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Laser Inspection Determines Strength of Bonded Structures

by Dr. John Russell
AFRL, Materials and Manufacturing Directorate

Accomplishment: A breakthrough has been achieved in structural inspection techniques. For the first time, the ability to test for weak bonds and nondestructively determine a minimum strength of adhesively bonded aerospace structures has been proven. This method enables a wider use of bonded structures to achieve up to 25 percent fabrication/assembly and 75 percent life-cycle cost reductions.

Inspection of a bonded composite joint
A structural inspection is performed on a bonded composite joint in the vertical position. (Photo courtesy of LSP Technologies)

Payoff: Bonded structures offer many advantages to aerospace weapon systems: 1) lower acquisition costs; 2) lower life-cycle costs due to the elimination of fasteners; 3) enable smoother airflow over aero surfaces; and 4) enable lighter weight structures, which translates into increased range, speed, payload or loiter for advanced weapon systems requiring a low structural weight fraction, such as long-range strike, persistent ISR, and multi-role, all-environment mobility.

Inspection head device
The top view of the inspection head device. (Photo courtesy of LSP Technologies)

Background: The Air Force Research Laboratory’s (AFRL) Materials and Manufacturing Directorate (ML) and the Air Vehicles Directorate initiated the Composites Affordability Initiative (CAI), which focused efforts on reducing costs and increasing structural efficiency through bonded and integrated structures. Bonded structures are used for a variety of secondary applications; however, several factors have inhibited the use of efficient bonded primary structures. One major hurdle has been the lack of a nondestructive technique to assess the strength of a bonded joint. Boeing, a CAI team member, led the quality assurance technology effort and has developed a laser bond inspection technique (patent pending).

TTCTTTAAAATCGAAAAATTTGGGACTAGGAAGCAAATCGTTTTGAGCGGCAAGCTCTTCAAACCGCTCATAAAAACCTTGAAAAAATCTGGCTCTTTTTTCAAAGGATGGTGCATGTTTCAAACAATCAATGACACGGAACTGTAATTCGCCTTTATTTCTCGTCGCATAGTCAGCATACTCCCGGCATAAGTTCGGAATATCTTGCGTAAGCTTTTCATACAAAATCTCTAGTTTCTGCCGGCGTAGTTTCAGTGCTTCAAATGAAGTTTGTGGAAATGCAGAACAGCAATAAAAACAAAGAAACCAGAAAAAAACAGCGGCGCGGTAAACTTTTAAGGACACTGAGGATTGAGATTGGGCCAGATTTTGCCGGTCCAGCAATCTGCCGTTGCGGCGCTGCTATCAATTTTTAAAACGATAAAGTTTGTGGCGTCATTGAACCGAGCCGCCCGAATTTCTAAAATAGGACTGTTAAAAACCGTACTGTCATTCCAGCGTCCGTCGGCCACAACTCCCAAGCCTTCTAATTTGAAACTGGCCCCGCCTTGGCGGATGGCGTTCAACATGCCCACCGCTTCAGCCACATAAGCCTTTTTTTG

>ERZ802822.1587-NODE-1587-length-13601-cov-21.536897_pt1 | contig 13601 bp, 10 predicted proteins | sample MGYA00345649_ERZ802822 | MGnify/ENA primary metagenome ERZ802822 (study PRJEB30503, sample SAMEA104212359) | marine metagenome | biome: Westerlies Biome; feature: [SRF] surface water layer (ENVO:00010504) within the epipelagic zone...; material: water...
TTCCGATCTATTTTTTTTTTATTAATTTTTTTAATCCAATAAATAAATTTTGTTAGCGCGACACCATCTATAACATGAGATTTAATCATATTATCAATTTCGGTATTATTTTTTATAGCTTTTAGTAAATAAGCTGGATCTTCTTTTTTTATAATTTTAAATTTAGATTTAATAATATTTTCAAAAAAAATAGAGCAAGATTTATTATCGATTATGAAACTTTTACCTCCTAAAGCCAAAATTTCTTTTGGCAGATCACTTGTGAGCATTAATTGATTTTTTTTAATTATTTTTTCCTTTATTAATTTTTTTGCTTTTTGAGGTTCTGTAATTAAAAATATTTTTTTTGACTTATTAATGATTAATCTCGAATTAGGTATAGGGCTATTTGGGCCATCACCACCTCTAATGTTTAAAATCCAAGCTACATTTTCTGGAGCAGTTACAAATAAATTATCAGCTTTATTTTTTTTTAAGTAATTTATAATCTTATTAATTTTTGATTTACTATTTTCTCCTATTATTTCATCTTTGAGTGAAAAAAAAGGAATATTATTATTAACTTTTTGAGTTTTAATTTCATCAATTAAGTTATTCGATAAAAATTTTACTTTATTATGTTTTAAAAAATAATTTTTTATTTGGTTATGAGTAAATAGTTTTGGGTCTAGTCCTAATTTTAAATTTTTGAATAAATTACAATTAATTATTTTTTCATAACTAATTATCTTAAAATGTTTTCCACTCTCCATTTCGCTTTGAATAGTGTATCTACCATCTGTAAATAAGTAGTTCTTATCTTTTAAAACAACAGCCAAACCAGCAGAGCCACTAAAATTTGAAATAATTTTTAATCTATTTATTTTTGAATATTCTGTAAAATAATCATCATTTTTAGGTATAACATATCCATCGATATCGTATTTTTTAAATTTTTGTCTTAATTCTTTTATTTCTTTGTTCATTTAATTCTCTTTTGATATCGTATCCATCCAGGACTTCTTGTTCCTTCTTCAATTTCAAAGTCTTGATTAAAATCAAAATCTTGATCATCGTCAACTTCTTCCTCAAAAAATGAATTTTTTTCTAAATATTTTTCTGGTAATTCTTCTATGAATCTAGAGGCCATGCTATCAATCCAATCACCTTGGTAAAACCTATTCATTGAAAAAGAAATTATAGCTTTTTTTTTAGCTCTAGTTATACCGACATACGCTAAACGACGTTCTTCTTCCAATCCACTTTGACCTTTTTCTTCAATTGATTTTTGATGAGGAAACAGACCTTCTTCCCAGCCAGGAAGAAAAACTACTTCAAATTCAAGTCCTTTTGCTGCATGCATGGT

High peak-power, short pulse-length laser excitation can generate stress waves that can be used to discriminate between weak and strong bonds in graphite-epoxy composite-to-composite structures. The technique can identify variations in surface preparation techniques, levels of surface contamination, and/or changes in paste adhesive mixing. In more than 3000 laser stress-wave experiments, this approach has been found to be repeatable and reliable in detecting weak versus strong joints. Such an approach offers a potentially cost-effective method to be certain of a minimum predetermined load-carrying capability of a bonded joint after manufacture or in-service.

A production floor laser bond inspection device is being developed and optimized in a Small Business Innovative Research program with LSP Technologies sponsored by AFRL/ML.

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Spring 2006
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